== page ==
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This article is written by a student writer from the Her Campus at Western chapter.

by Nancy Hamelin

We’ve all been there: it’s 9:49am, you slept in, but had promised to meet your friend for coffee before class at 10:30am. You’re walking, listening to your favourite song, texting your friend to let her know you’ll be late; you get to the intersection. The hand is flashing but the timer says three and you think that you have plenty of time to cross. Music blaring, phone vibrating, and… WHAM!

This is one side of the story. The other is mine. I too woke up late this morning. Traffic is a nightmare, as per usual, but my car stereo says it’s 9:49am, and I’m almost at the parking lot. All I have to do is make that left-hand turn, find a spot, and I can still make class on time. I’m watching the traffic patiently, waiting for a break to make my turn. There’s a gap, the light is yellow, I’m in the middle of the road, it’s now or never… WHAM!

In my story, I’m fine. The airbag didn’t deploy, I have no physical injuries, and there’s hardly a dent in my car. In your story, you wake up in the hospital the following day with a broken leg and a concussion. You were lucky! You can’t believe you got hit by a car, and you don’t understand why it happened, as the sign said you had three seconds left.

What most pedestrians don’t realize is that the timer does NOT trump the signal. If the hand is flashing, you are not supposed to cross; however, if you are already in the middle of crossing, it provides you with a count of how much time you have left before the light changes.

As a driver, I see people crossing when the hand is flashing far too often and it worries me. I have many things to watch for: my speed, other cars, traffic signals, buses, and of course – you. The problem is that while I am watching out for all those things, I too am using that timer to calculate how much time I have left before the light changes and my car gets smashed for being in the middle of the intersection. Sadly, if you walk out in front of me at the last minute, it will certainly hurt you more than it will me.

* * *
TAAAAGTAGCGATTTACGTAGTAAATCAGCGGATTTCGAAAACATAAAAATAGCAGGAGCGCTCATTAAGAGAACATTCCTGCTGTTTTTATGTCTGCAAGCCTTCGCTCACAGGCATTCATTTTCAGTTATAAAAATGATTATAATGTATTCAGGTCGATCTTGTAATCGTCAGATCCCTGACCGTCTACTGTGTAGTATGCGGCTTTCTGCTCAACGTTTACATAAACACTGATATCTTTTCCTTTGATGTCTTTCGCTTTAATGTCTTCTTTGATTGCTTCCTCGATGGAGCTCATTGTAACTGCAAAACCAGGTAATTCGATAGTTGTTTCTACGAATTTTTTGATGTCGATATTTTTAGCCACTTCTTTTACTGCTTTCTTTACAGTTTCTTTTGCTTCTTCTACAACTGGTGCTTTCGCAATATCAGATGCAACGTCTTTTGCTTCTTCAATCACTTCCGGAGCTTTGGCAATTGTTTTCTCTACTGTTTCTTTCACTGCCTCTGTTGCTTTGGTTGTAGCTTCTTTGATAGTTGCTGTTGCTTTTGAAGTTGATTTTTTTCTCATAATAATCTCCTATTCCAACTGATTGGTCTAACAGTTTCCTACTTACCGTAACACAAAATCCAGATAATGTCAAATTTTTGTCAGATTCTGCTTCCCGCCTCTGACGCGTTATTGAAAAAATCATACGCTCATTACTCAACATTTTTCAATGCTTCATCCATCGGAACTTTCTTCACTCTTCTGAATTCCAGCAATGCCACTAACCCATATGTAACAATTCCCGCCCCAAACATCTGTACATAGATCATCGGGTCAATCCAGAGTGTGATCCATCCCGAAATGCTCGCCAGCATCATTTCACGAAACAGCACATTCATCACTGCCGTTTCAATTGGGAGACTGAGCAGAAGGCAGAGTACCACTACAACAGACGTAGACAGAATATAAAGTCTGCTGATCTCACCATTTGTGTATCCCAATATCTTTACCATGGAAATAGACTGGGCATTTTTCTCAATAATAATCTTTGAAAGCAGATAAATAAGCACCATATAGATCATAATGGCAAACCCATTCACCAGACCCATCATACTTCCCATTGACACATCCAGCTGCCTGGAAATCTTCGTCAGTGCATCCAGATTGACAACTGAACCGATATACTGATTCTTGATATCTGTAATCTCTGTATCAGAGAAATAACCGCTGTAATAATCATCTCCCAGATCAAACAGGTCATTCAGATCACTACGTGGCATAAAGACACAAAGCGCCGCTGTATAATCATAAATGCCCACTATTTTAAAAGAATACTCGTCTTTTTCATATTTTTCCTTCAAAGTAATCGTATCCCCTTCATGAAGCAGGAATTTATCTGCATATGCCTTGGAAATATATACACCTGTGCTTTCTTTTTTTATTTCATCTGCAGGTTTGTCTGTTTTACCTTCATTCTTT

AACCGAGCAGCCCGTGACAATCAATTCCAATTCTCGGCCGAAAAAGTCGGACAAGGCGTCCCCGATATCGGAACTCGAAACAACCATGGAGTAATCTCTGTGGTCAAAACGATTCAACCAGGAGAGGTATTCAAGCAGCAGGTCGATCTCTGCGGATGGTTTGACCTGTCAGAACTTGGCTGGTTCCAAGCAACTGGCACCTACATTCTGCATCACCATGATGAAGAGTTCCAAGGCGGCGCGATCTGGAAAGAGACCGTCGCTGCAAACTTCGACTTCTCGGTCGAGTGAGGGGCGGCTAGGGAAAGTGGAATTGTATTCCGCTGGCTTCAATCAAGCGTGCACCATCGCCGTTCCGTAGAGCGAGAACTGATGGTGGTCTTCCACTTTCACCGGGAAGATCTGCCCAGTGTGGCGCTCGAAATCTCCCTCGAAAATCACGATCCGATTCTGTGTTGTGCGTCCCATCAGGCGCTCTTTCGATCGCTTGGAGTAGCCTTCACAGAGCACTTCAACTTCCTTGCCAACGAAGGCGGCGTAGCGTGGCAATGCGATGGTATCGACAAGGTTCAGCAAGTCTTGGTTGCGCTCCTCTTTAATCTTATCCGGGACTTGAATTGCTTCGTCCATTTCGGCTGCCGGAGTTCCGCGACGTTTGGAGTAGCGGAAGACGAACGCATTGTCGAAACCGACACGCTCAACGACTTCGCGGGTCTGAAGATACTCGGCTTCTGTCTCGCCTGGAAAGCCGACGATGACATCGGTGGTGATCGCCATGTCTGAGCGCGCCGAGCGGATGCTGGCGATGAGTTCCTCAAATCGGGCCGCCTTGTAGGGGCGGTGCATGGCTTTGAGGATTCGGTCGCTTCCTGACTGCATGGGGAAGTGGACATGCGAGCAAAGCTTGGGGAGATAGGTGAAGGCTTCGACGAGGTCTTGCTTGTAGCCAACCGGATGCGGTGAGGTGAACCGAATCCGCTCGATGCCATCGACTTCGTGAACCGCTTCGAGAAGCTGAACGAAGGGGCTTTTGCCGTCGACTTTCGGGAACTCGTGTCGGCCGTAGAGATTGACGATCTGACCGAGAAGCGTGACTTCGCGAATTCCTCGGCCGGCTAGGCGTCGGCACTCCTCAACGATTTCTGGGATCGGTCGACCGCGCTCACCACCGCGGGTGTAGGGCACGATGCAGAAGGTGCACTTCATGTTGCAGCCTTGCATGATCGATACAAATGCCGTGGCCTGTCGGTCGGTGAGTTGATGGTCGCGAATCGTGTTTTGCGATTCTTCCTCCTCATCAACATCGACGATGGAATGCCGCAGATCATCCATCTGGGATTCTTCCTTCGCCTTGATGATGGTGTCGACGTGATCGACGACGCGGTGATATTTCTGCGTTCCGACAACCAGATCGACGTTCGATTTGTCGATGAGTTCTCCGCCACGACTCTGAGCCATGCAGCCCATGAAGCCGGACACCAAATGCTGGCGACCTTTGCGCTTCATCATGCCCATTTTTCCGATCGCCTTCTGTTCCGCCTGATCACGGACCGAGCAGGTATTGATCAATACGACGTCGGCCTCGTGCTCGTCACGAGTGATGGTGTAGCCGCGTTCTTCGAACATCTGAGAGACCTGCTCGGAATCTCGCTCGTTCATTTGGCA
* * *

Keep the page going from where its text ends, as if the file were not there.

Campus is notorious for drivers who must be on constant guard for reckless pedestrians. While it is ultimately my responsibility not to hit you, the “hit me and pay my tuition” mentality is putting you in danger. I am aware that pedestrians have the right of way, but unfortunately, my car will hurt you whereas you may not even leave a dent, and I really don’t want to hurt you!

So what is the moral of the story?

First: respect the rules of the road. I have to follow the traffic laws and signals, and so do you. If I am already committed to the turn, I can’t wait but you can.

Second: if your music is so loud that you can’t hear the cars around you, you may want to consider turning it down for your own safety. You can often hear a car coming before you see it.

Third: be patient. Everyone would rather see you arrive a couple minutes late than attend your funeral.

If you would like to brush up on the laws for roadways as well as for pedestrians, please check out the MTO website and remember, we all need to be respectful and watch out for each other.  


This is the contributor account for Her Campus Western.